But what I love the most about Sansa is what she represents: the feminine, the girl who is pushed around by society, trying to do what she is expected to do rather than pushing back against those expectations like Arya. I love the dynamics of the two Stark girls – both are challenging the shitty expectations of a misogynistic society, but are doing it in very different ways.
Fans love to shit on Sansa because she dobbed on Ned to Cersei and apparently “caused” the whole War of the Five Kings…. yo, people, that shit was happening anyway.
Sansa cops a lot of unwarranted criticism, and I am totally riding the Queen Sansa (INDANORF) train. Let me tell you why…
Quite a few threads on /r/asoiaf have been talking about Theon’s tragic story and bad, bad choices lately, and I’d like to consolidate all the replies I’ve made into one longer blog.
The first time I read ASOIAF, I hated Theon Greyjoy. I thought he was a cocky, arrogant, sexist shithead, and he betrayed the nice guys, the Starks – how very dare he! He absolutely deserved the torture he suffered at the hands of Ramsay Snow.
But… did he? Would anyone? No. I have strong personal, political views about torture and ill treatment (short version: comply with the Convention Against Torture.)
And then I watched the show. Somehow, seeing Theon’s story play out in the flesh, removed from the often dispassionate process of reading, and enhanced by the really excellent acting of Alfie Allen in season 2, I started to feel sorry for Theon and think about how, deep down, he was just a lost, lonely, scared little boy for his whole life.
We don’t see much of Jon Arryn, or get to know him personally in GOT/ASOIAF, but he is key to all that happens. It is his death that starts the series off, the conspiracy around his death that turns us all on our heads at the end of ASOS, and the inability of the realm’s Kings to govern without him that drives the entire ‘game of thrones’/political storyline in both show and books.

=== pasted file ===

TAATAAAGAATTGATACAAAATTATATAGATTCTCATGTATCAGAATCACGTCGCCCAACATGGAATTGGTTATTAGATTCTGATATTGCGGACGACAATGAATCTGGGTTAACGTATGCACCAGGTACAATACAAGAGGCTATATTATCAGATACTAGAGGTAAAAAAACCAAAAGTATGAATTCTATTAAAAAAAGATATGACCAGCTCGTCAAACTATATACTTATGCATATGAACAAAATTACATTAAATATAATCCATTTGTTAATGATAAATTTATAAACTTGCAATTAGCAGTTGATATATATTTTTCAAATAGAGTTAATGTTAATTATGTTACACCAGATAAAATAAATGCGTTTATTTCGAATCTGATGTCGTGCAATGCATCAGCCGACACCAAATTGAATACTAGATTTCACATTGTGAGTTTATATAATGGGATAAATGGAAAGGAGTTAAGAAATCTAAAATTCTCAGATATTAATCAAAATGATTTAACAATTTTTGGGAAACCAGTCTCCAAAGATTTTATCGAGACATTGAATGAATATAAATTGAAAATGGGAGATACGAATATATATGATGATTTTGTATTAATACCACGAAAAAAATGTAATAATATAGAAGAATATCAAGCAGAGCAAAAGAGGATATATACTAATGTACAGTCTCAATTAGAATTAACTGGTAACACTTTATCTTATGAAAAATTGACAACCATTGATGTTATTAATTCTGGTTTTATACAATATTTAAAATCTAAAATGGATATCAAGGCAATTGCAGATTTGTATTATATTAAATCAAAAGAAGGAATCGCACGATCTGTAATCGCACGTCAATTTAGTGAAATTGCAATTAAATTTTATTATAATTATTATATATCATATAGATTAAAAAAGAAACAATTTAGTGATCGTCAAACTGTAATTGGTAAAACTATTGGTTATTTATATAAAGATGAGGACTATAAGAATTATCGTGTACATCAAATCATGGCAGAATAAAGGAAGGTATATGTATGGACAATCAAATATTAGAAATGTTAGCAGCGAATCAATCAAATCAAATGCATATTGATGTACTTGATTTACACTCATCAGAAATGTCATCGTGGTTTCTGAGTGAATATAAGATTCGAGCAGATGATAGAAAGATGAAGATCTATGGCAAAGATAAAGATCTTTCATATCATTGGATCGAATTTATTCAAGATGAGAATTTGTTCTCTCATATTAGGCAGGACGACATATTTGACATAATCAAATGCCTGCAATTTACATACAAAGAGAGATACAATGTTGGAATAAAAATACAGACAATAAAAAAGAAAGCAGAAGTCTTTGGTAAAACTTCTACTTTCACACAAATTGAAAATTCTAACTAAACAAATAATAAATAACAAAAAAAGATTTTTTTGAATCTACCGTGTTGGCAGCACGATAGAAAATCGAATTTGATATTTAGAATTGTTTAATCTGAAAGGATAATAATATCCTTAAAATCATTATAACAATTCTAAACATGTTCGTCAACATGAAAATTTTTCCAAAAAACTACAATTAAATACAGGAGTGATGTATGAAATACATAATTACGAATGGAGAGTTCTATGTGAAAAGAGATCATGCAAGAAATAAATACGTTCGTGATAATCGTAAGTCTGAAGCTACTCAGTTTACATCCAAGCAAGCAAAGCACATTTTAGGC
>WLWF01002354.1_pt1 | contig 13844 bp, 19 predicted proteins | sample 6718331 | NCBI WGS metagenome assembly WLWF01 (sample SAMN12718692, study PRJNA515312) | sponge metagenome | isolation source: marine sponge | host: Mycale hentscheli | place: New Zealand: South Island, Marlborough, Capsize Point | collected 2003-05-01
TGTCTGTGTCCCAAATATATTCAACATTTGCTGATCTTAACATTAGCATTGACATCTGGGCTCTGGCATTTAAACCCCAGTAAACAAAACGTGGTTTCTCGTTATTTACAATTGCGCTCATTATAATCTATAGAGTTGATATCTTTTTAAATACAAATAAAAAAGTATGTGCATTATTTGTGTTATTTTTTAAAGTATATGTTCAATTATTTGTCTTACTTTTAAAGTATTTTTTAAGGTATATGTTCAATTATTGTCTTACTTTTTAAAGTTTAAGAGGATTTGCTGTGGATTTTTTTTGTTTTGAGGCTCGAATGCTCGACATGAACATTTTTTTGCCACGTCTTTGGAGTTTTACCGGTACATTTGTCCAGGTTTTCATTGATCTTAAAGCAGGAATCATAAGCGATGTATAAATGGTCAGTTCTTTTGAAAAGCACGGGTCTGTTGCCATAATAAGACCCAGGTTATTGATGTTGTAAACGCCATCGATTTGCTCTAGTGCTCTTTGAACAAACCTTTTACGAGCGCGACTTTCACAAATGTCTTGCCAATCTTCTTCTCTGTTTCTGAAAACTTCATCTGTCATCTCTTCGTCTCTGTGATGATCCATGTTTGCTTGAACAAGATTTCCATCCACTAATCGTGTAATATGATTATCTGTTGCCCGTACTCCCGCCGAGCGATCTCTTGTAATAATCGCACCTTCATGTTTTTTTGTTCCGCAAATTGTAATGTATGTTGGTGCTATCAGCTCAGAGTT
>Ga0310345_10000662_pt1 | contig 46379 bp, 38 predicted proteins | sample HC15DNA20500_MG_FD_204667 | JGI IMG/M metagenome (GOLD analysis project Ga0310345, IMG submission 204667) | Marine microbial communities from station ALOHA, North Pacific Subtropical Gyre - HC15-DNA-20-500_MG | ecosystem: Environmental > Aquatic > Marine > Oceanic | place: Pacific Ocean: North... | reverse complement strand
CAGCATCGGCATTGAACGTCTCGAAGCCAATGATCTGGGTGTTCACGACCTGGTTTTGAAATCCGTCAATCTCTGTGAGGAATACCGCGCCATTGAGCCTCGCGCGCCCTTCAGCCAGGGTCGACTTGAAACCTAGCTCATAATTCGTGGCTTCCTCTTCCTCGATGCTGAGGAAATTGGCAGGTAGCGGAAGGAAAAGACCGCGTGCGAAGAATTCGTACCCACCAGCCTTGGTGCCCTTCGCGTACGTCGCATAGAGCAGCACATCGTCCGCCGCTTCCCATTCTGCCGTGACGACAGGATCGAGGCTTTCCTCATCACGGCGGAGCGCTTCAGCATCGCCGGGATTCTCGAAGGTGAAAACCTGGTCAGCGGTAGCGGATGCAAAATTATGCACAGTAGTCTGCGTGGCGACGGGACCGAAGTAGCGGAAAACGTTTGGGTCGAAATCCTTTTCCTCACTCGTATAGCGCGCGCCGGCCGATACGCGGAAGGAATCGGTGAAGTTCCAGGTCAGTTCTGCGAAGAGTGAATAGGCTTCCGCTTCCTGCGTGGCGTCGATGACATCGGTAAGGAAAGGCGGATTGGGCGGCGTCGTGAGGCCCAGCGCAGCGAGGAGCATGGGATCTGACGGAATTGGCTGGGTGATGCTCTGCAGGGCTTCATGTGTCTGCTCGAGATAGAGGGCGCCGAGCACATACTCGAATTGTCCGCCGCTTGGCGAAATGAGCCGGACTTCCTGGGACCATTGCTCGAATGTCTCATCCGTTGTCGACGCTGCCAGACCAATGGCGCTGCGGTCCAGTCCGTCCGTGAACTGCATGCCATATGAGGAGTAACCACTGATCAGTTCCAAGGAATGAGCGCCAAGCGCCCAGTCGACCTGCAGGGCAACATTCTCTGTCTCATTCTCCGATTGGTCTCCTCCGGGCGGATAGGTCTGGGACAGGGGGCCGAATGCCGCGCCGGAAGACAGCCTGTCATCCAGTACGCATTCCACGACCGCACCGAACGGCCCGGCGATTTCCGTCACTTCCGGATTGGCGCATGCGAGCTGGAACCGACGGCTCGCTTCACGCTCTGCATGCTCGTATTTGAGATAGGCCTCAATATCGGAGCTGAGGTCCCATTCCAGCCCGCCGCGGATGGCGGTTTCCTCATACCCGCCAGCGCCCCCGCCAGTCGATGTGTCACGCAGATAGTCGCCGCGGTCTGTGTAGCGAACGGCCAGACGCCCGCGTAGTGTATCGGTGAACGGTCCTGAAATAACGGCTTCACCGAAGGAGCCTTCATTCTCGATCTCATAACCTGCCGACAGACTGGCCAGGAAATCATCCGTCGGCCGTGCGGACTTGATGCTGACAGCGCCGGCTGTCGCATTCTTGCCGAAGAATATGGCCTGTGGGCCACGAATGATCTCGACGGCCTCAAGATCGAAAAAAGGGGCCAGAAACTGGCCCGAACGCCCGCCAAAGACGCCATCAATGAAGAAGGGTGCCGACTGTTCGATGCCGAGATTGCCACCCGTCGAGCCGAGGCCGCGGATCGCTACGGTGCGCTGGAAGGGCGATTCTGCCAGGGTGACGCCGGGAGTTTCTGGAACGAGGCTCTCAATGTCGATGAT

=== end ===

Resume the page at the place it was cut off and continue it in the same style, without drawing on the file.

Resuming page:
Jon Arryn was able to unite the Rebellion behind the claim of Robert Baratheon and, given what we know about Robert’s lack of enthusiasm for being king, is the brains behind the period of stability and good governance that marked Robert Baratheon’s reign. But why did the rebellion go so hard, all or nothing to overthrown all the Targaryens, rather than just the unfit for rule Aerys II? Was it just Robert’s personal feelings about Rhaegar Targaryen that led Jon Arryn to lead a Rebellion against the dragon kings, or was there something deeper and more considered going on?
This post is going to lean heavily on the theory of Southron Ambitions, and my own take on it which I term “Southron Ambitions turned up to 11”. The crux of my approach to Southron Ambitions is that not only did the previous generation of Great Lords plan a series of political marriages to unite Westeros more than before following on from buddying up while on the road for the War of the Ninepenny Kings, but there was always an agenda to overthrow the Targaryens. The realm had been dissatisfied with Targaryen madness or unfitness for generations, and House Targaryen now lacked the dragonfire to demand compliance, and was ripe for removal.